204A-slides03a

204A-slides03a - Optimal Growth in Continuous Time Key...

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(3a)-P.1 Optimal Growth in Continuous Time • Key assumption: Households maximize utility over consumption - They choose an optimal path of consumption and asset accumulation. - They discount future utility at a fixed rate, called the rate of time preference ; symbol: ρ . => They defer consumption if market interest rates exceed their time preference. => Savings rate becomes endogenous. • Agenda: Follow Romer ch.2, but with caveats and additional material. - Caveat: Romer sometimes too informal or unorthodox (cuts corners in deriving results). - General technique: Optimal Control – here provide introduction . - Math references: Barro/Sala-i-Martin, appendix A.3. Dixit ch.10. (Both recommended.) - More rigorous self-contained expositions: Barro/Sala-i-Martin ch.2; Acemoglu ch.7. (Optional - probably too much – cover key ideas in class) - For tests: Responsible for Romer + class material.

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(3a)-P.2 Outline of Optimal Growth Theory 1. Setup: (a) Notation. (b) Interpreting continuous-time preferences. (c) The optimization problems. Romer’s analysis: (a) Intertemporal budget constraint. (b) The Euler Equation. (c) Equilibrium conditions. 2. Standard Optimal Control: The Hamiltonian and the Maximum principle. • Applications: (a) Capital accumulation. (b) Household in a market economy. • Conditions for optimal consumption and capital accumulation: (a) Terminal conditions : Why they are needed and what they imply. (b) Balanced growth : Condition = Homothetic utility. Implications = Preferences in efficiency units; Conditions for dynamic efficiency. (c) Motivation for the optimality conditions . With digression to discrete-time optimization . 3. Dynamic properties of the optimal growth path: (a) Graphical analysis: The Phase Diagram . (b) Linearized dynamics and the speed of convergence. (c) The dynamic of savings rates. [Math review: Systems of two differential equations. Eigenvalues.] 4. Applications to fiscal policy: (a) Public Spending. (b) Public debt and Ricardian neutrality. (c) Introduction to distortionary taxation: Example of capital income taxes. 5. Applications to money and monetary policy : the Sidrauski model.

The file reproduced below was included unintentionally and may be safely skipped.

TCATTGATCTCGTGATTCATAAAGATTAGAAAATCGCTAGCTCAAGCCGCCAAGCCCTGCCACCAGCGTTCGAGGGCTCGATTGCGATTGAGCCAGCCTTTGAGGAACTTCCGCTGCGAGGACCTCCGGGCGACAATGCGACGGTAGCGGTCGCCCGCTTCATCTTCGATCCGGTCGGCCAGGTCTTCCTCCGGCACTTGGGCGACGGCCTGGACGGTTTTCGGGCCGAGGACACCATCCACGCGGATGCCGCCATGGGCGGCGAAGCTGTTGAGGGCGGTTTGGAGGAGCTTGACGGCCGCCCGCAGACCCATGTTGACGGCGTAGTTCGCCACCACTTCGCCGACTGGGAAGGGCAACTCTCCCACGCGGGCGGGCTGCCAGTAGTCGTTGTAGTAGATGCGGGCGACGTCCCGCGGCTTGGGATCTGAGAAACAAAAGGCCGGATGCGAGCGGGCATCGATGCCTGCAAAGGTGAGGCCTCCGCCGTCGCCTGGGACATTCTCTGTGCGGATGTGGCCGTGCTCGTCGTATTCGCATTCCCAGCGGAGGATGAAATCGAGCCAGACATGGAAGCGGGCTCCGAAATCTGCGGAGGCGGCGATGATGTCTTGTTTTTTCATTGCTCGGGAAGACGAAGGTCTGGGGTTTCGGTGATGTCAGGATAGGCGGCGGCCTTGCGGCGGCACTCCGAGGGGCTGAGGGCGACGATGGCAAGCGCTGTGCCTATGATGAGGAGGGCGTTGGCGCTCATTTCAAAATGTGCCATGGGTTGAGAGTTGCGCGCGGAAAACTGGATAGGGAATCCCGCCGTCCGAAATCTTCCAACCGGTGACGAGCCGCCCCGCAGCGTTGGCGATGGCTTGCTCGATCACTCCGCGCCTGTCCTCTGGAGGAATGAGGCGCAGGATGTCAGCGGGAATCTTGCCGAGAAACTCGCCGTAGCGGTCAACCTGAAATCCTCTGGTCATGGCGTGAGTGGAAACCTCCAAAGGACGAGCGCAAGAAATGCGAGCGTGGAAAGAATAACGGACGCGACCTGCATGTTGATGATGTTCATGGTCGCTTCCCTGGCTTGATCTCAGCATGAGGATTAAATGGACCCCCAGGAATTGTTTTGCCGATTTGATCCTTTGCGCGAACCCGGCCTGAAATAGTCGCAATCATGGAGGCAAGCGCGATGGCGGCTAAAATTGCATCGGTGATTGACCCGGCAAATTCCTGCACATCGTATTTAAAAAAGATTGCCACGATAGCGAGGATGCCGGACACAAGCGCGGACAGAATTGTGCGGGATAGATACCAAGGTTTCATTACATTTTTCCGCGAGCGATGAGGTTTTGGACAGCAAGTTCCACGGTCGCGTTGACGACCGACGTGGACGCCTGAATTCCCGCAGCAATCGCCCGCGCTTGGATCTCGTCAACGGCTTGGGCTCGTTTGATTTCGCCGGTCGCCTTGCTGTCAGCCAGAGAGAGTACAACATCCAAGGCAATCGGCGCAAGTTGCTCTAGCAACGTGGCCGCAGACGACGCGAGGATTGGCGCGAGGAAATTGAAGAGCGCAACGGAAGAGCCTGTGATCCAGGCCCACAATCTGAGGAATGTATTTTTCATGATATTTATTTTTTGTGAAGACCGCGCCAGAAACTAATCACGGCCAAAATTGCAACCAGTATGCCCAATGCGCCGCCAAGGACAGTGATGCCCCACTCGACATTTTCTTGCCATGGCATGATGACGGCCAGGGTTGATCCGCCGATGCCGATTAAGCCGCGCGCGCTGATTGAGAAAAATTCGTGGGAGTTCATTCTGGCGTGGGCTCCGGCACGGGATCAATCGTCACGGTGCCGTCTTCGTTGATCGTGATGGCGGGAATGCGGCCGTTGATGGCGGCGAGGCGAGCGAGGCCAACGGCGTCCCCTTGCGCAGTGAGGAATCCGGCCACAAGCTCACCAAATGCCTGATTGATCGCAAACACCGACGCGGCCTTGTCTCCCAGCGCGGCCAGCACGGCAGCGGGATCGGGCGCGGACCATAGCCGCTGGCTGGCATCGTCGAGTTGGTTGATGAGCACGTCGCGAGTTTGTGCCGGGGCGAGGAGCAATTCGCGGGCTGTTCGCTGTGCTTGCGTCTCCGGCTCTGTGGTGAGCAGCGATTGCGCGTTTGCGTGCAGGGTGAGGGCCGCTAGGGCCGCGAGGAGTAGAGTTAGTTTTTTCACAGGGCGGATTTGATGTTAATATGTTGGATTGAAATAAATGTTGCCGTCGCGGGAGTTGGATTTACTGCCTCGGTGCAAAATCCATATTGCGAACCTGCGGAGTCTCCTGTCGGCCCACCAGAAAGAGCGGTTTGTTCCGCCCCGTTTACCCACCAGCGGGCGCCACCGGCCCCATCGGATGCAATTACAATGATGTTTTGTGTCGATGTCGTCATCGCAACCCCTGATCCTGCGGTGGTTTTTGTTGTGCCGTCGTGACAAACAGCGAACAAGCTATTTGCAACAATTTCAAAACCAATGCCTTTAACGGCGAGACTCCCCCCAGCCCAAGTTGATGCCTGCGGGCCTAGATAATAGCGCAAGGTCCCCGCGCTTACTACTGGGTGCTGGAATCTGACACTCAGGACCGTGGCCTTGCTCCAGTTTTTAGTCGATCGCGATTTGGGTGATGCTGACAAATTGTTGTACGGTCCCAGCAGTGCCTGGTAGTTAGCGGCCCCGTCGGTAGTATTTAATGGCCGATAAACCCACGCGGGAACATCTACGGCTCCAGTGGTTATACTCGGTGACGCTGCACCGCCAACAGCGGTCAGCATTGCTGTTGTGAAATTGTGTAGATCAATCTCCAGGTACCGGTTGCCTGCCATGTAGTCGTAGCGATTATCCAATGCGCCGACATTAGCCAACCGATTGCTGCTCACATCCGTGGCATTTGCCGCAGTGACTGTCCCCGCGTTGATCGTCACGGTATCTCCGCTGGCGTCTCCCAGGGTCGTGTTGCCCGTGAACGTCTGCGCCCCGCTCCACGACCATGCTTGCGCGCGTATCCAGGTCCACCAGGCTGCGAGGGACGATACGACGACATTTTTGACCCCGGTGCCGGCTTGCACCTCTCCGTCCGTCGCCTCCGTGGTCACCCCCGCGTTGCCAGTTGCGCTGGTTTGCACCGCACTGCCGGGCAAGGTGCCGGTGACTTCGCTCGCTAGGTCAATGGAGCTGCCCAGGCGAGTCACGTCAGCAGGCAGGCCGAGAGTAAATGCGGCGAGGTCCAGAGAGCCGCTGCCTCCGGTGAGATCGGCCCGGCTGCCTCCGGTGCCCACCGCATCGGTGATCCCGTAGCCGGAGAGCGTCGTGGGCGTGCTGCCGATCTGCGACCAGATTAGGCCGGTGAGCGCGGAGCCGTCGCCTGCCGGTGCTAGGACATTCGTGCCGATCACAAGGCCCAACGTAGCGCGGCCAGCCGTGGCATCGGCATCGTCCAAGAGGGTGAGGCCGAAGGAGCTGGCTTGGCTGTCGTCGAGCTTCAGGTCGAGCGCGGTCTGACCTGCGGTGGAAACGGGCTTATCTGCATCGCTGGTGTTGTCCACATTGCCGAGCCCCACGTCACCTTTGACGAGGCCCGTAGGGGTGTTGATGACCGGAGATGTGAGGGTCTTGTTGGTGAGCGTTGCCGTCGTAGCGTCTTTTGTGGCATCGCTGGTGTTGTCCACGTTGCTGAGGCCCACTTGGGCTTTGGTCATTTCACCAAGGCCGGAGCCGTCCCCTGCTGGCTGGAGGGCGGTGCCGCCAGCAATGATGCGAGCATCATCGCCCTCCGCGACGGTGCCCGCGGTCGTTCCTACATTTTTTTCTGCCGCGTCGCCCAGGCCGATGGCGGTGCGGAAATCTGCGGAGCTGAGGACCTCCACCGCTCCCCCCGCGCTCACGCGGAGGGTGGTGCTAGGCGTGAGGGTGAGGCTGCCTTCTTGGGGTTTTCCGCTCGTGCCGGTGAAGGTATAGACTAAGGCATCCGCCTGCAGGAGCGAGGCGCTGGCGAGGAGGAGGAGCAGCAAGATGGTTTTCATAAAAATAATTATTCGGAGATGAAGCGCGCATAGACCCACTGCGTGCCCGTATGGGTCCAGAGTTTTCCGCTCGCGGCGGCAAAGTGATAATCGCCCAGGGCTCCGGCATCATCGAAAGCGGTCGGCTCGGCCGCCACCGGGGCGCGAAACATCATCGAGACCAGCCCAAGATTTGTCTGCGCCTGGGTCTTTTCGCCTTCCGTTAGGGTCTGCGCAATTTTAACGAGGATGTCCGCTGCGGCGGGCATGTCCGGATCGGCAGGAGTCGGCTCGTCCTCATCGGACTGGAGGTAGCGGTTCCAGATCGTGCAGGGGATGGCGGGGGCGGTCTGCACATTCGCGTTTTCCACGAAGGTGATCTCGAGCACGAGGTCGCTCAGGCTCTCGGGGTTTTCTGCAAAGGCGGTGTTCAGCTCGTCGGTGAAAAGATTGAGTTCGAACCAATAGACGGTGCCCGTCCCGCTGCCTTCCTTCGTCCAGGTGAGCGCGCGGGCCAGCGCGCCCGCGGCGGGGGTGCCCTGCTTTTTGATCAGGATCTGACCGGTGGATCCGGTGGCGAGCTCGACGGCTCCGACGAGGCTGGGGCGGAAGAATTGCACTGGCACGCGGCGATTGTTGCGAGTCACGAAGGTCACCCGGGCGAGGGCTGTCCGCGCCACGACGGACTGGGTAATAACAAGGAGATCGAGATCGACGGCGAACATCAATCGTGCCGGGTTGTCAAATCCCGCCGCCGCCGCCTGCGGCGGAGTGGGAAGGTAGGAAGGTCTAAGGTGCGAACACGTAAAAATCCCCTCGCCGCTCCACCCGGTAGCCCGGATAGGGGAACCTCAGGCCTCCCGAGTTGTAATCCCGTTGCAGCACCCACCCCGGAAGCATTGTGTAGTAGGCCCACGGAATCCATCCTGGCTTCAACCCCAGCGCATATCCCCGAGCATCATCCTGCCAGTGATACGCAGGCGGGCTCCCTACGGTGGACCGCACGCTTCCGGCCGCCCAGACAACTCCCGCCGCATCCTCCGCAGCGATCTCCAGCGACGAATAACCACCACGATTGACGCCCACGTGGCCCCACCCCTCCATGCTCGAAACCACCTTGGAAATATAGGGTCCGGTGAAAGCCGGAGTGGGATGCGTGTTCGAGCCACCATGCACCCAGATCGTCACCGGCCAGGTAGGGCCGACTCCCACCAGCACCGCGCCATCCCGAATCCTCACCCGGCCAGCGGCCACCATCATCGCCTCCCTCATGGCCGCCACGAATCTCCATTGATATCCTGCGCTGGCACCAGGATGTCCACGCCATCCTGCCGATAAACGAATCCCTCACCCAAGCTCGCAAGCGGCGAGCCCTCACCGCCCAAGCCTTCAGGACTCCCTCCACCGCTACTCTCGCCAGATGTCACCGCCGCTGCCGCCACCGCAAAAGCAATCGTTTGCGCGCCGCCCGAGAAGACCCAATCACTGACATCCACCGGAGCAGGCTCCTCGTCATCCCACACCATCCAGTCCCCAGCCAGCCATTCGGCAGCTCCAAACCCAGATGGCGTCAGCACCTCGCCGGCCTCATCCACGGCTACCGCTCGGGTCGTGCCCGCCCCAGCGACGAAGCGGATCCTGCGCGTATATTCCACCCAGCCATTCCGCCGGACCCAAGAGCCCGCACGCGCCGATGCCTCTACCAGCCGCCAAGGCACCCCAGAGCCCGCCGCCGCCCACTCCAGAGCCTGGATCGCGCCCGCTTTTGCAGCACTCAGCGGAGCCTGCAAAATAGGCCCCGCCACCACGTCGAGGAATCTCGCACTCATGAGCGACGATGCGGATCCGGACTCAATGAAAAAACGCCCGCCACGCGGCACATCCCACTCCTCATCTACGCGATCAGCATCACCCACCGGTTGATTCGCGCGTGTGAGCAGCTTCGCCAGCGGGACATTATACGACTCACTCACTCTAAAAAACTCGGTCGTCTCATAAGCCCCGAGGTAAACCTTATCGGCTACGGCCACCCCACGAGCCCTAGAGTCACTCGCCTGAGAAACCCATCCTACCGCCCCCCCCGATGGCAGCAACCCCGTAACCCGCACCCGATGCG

(3a)-P.3 Setup: The Romer’s ch.2 Economy • Population: L(t) individuals grouped into H households. [Main model: No Government.] • Preferences defined over household consumption (ignore internal allocation) U = [ e ρ t 0 u ( C ( t )) L ( t ) H ] dt with per-capita instantaneous utility u(C); time preference ρ ; household size L/H. • Clarify notation – add slight generalization: - Romer defines C as per-capita consumption; symbols Y & I for aggregate output & investment => Aggregate output is Y = C L + I .

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This note was uploaded on 12/26/2011 for the course ECON 240a taught by Professor Staff during the Fall '08 term at UCSB.

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204A-slides03a - Optimal Growth in Continuous Time Key...

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